Code of Conduct Term Paper

Pages: 6 (1882 words)  ·  Style: APA  ·  Bibliography Sources: 7  ·  File: .docx  ·  Topic: Business

Code of Conduct

In the past few years, several well-publicized scandals involving the improper management of ethics and values within large business organizations have emerged, bolstering the importance of business ethics in modern day society. The most notable scandals involving ethics and values have included global corporations such as Tyco. These three significant scandals that occurred in the past decade have led to the enactment of many laws, regulations, and suggestions for companies to implement to protect their business as well as their employees. One such suggestion for employers is to implement a code of conduct for all staff members to follow. A code of conduct within a regulated profession has shown to have a significant impact on the influence of ethics and values of current leaders. A code of conduct is a written code of internal controls and business conduct that integrates such values as honesty, trust, and integrity helps set the tone for the entire company. However, conflicts between the code of conduct and ethics of leaders have existed in many organizations. This paper will discuss a code of conduct that I have worked under and the ramifications of its existence within the organization.Get full Download Microsoft Word File access
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Term Paper on Code of Conduct in the Past Few Assignment

A code of conduct can be described as a company's way of establishing commitment to integrity and high ethical standards in all of its business operations. Ideally, this commitment would be demonstrated in all of the employee's actions, both individually and collectively. Employees are expected to refrain from illegal and unethical conduct; supervisors must ensure that their employees know what is expected of them and to exemplify proper conduct by following the standards set forth in the code. This is because all employees are expected to represent the organization in their relations with others, such as customers, competitors and investors; employees should be expected to act in a way that maintains or enhances the company's reputation. This "required" code of business ethics can be compared to decisions that an individual would feel compelled to tell his/her family. In recent decades, fraud and corruption have emerged as a few of the greatest threats to economic development and business management. Any business with long-term interests will ultimately be harmed by any plans that include fraud and a lack of internal controls.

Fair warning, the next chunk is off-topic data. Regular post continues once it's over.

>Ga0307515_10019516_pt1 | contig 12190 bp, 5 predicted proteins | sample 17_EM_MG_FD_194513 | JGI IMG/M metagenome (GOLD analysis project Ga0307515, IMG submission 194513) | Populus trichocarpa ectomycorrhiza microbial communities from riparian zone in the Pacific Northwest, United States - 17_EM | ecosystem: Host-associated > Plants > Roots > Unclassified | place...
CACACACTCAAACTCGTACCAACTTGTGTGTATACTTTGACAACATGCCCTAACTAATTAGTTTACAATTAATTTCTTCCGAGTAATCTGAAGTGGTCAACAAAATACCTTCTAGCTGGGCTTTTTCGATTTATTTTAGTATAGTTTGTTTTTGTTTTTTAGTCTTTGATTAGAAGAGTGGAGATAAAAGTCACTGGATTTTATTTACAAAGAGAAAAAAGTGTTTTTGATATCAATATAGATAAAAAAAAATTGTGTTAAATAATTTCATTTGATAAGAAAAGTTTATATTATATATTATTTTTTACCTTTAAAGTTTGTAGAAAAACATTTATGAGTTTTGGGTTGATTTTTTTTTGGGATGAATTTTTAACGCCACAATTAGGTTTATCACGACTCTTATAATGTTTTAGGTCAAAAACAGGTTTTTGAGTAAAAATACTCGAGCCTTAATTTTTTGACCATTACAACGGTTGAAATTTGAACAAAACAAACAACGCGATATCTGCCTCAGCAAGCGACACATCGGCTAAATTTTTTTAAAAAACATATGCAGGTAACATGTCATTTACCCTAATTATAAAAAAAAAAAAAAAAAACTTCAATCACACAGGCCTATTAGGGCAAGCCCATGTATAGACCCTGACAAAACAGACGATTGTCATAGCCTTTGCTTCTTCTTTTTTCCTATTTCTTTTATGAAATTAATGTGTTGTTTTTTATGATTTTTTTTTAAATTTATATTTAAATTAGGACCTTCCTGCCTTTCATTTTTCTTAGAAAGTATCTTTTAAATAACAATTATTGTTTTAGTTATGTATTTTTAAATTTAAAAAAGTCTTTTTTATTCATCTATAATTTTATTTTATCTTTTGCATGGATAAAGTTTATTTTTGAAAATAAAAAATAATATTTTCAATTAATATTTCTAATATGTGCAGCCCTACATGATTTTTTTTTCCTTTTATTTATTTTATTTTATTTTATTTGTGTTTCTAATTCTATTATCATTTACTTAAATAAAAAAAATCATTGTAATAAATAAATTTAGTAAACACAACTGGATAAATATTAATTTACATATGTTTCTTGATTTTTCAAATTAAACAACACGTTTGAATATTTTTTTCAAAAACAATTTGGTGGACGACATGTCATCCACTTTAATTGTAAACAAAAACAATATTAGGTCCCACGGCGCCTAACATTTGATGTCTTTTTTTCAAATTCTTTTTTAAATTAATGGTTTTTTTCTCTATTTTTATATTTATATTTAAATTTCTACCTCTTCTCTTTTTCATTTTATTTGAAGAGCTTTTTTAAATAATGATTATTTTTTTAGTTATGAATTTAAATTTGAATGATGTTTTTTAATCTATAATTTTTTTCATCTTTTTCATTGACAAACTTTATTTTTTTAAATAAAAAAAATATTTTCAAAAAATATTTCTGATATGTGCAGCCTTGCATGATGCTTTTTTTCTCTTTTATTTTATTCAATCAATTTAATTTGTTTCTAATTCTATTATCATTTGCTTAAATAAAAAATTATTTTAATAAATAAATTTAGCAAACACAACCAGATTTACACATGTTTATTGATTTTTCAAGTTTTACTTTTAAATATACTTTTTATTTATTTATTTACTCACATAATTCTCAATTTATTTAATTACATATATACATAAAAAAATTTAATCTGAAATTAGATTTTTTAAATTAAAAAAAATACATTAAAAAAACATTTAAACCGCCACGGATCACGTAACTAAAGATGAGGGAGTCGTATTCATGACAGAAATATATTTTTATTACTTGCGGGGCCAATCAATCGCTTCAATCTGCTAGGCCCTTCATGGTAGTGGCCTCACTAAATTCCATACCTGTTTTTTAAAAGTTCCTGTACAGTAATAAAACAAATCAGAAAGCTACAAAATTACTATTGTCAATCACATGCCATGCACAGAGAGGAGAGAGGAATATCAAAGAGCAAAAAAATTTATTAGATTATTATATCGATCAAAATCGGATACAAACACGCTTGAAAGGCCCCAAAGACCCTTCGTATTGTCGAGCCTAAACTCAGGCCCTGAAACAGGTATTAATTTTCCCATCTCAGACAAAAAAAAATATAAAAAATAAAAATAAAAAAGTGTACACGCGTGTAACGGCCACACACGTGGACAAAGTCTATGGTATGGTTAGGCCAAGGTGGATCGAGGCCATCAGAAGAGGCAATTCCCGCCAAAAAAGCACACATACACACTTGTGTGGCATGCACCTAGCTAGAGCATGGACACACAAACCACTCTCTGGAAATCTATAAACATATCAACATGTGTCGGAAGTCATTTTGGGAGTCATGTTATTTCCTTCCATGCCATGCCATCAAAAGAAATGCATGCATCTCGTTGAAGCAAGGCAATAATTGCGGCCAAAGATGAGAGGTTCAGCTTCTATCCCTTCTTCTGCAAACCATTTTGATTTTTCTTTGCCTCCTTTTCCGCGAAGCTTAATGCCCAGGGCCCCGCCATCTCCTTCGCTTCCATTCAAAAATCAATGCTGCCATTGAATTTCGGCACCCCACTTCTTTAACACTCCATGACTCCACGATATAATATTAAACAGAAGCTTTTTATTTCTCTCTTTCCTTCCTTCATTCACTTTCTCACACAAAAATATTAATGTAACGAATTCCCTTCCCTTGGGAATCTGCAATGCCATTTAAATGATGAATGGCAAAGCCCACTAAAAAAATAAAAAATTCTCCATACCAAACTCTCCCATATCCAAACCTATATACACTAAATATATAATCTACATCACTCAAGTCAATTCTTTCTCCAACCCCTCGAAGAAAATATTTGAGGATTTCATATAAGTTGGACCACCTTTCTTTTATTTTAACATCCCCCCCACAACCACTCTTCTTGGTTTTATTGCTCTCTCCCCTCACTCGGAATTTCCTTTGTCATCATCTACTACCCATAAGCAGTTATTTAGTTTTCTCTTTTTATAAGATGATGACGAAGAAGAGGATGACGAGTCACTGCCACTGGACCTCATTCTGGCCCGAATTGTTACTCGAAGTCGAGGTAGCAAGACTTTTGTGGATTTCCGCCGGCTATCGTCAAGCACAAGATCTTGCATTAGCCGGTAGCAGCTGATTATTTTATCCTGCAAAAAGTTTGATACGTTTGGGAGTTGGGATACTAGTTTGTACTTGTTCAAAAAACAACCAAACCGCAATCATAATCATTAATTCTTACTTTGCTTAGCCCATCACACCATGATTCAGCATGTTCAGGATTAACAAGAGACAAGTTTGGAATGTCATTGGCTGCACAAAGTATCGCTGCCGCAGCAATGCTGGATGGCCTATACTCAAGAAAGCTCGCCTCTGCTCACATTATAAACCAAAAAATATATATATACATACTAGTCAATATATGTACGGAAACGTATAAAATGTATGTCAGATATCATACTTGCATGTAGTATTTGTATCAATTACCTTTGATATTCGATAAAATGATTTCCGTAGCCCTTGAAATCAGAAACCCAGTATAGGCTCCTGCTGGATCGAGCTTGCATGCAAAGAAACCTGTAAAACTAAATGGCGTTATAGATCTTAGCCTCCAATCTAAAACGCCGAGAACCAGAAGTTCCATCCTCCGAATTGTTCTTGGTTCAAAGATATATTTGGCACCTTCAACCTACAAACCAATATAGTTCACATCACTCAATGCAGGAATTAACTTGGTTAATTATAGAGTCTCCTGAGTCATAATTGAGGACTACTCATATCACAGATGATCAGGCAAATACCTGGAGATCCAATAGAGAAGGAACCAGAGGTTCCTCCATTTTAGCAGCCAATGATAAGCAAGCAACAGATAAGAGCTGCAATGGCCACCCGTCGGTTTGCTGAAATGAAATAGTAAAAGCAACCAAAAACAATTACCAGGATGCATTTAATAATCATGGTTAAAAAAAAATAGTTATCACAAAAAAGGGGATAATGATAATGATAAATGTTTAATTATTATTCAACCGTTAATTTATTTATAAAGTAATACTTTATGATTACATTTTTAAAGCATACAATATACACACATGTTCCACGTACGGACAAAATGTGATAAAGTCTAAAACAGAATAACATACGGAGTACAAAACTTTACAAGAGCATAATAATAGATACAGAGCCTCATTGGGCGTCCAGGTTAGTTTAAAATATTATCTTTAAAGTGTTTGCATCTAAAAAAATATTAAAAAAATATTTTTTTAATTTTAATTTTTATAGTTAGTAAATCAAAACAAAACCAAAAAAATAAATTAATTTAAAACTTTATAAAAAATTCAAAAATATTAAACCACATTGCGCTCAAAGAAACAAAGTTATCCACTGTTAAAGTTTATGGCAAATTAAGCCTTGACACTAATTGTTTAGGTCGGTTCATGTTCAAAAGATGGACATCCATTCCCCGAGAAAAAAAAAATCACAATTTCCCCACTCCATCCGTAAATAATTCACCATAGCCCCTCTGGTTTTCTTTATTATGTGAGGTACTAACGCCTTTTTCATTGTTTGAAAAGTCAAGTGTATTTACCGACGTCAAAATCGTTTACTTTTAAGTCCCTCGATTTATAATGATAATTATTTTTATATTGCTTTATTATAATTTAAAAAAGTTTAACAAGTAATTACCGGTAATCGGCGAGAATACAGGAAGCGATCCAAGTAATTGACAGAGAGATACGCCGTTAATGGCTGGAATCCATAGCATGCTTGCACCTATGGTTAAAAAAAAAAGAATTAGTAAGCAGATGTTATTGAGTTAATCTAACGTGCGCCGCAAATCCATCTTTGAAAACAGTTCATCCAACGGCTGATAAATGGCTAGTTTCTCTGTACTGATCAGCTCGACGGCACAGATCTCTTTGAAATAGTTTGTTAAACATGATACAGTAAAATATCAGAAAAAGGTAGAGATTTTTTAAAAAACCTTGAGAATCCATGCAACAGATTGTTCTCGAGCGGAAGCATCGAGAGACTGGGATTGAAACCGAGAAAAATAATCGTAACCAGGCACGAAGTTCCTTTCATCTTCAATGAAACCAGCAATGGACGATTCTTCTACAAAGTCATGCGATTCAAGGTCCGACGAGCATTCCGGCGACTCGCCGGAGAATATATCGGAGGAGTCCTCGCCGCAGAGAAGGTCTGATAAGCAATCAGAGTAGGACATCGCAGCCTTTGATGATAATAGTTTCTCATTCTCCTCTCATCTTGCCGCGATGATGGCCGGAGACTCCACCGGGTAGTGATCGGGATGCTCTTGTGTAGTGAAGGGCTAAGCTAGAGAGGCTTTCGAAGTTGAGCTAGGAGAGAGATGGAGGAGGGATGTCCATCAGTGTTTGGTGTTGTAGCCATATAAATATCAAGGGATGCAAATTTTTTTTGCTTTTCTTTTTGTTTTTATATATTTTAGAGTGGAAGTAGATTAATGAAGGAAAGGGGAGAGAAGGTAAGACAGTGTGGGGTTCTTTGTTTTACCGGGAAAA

Ethics & Values

Ethics is generally a term used to describe a set of values that describe what is right or wrong, good or bad. From a professional and scientific point-of-view, the ethics of business and the moral code of our society are inseparable, sometimes indistinguishable. Ethics is a branch of philosophy that is concerned with the principles and standards of human conduct. Values and beliefs are cultivated strictly on ethics, which is the philosophy and science for determining what values to hold and when to hold them (Bottorff, 2004). Morality and ethics are closely linked in the operation of a business. One of the most important characteristics of moral judgments is that they express values. Moral judgments are made about those actions that involve choice. It is only when people have possible alternatives to their actions that we conclude those actions are either morally good or morally bad. In cases where business ethics have failed, the leaders in management positions covered up the losses and manipulated data so that the companies would continue to appear successful.

A code of conduct combines ethics and values into the mission and goal of the company. A company's business is dependent upon the public's continued trust and confidence, thus it is important to recognize that the appearance of a conflict of interest and an ethical concern may be just as damaging to the company's reputation as a real conflict. In relation to ethics, a company's code of conduct will usually state that employees should avoid any relationship with other people or businesses that might impair the proper performance of their job responsibilities. Employees must also avoid actions or business relationships that would affect their independence of judgment with respect to dealings between any of the company's operations and any other business or individual.